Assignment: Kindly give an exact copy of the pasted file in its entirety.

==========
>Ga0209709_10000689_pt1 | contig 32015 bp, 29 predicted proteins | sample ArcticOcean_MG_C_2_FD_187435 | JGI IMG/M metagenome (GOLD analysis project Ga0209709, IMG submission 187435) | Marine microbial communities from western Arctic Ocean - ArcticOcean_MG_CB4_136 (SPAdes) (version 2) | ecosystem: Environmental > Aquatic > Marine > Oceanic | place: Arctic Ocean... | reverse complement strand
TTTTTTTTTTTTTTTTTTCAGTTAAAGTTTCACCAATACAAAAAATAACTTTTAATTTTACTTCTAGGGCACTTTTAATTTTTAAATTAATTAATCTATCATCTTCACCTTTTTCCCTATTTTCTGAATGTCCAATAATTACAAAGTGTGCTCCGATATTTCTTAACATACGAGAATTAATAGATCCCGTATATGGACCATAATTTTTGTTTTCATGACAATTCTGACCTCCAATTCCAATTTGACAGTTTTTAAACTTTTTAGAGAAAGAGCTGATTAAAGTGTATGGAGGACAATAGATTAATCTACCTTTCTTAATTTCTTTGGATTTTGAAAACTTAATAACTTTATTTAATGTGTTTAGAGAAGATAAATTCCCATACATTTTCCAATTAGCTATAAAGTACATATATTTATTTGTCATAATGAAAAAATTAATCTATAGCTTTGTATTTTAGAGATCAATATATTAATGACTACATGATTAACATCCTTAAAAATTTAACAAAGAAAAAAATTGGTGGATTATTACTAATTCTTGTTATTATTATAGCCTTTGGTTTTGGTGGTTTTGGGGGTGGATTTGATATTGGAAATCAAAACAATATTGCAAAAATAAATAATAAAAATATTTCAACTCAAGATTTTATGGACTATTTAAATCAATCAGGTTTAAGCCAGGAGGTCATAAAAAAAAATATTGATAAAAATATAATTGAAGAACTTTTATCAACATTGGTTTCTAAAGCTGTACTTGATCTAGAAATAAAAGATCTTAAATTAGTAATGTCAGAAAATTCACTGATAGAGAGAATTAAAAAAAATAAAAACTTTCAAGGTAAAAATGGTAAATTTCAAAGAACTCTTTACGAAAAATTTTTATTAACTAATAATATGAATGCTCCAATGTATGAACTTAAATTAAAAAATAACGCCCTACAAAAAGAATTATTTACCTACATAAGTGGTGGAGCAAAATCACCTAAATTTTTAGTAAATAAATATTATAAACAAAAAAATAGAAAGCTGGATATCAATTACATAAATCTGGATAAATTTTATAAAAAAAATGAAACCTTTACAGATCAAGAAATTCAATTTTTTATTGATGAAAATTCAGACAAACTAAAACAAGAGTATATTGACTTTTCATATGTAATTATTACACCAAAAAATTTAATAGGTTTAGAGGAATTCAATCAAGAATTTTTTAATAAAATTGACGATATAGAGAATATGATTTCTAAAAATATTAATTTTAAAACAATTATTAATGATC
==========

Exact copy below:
>Ga0209709_10000689_pt1 | contig 32015 bp, 29 predicted proteins | sample ArcticOcean_MG_C_2_FD_187435 | JGI IMG/M metagenome (GOLD analysis project Ga0209709, IMG submission 187435) | Marine microbial communities from western Arctic Ocean - ArcticOcean_MG_CB4_136 (SPAdes) (version 2) | ecosystem: Environmental > Aquatic > Marine > Oceanic | place: Arctic Ocean... | reverse complement strand
TTTTTTTTTTTTTTTTTTCAGTTAAAGTTTCACCAATACAAAAAATAACTTTTAATTTTACTTCTAGGGCACTTTTAATTTTTAAATTAATTAATCTATCATCTTCACCTTTTTCCCTATTTTCTGAATGTCCAATAATTACAAAGTGTGCTCCGATATTTCTTAACATACGAGAATTAATAGATCCCGTATATGGACCATAATTTTTGTTTTCATGACAATTCTGACCTCCAATTCCAATTTGACAGTTTTTAAACTTTTTAGAGAAAGAGCTGATTAAAGTGTATGGAGGACAATAGATTAATCTACCTTTCTTAATTTCTTTGGATTTTGAAAACTTAATAACTTTATTTAATGTGTTTAGAGAAGATAAATTCCCATACATTTTCCAATTAGCTATAAAGTACATATATTTATTTGTCATAATGAAAAAATTAATCTATAGCTTTGTATTTTAGAGATCAATATATTAATGACTACATGATTAACATCCTTAAAAATTTAACAAAGAAAAAAATTGGTGGATTATTACTAATTCTTGTTATTATTATAGCCTTTGGTTTTGGTGGTTTTGGGGGTGGATTTGATATTGGAAATCAAAACAATATTGCAAAAATAAATAATAAAAATATTTCAACTCAAGATTTTATGGACTATTTAAATCAATCAGGTTTAAGCCAGGAGGTCATAAAAAAAAATATTGATAAAAATATAATTGAAGAACTTTTATCAACATTGGTTTCTAAAGCTGTACTTGATCTAGAAATAAAAGATCTTAAATTAGTAATGTCAGAAAATTCACTGATAGAGAGAATTAAAAAAAATAAAAACTTTCAAGGTAAAAATGGTAAATTTCAAAGAACTCTTTACGAAAAATTTTTATTAACTAATAATATGAATGCTCCAATGTATGAACTTAAATTAAAAAATAACGCCCTACAAAAAGAATTATTTACCTACATAAGTGGTGGAGCAAAATCACCTAAATTTTTAGTAAATAAATATTATAAACAAAAAAATAGAAAGCTGGATATCAATTACATAAATCTGGATAAATTTTATAAAAAAAATGAAACCTTTACAGATCAAGAAATTCAATTTTTTATTGATGAAAATTCAGACAAACTAAAACAAGAGTATATTGACTTTTCATATGTAATTATTACACCAAAAAATTTAATAGGTTTAGAGGAATTCAATCAAGAATTTTTTAATAAAATTGACGATATAGAGAATATGATTTCTAAAAATATTAATTTTAAAACAATTATTAATGATC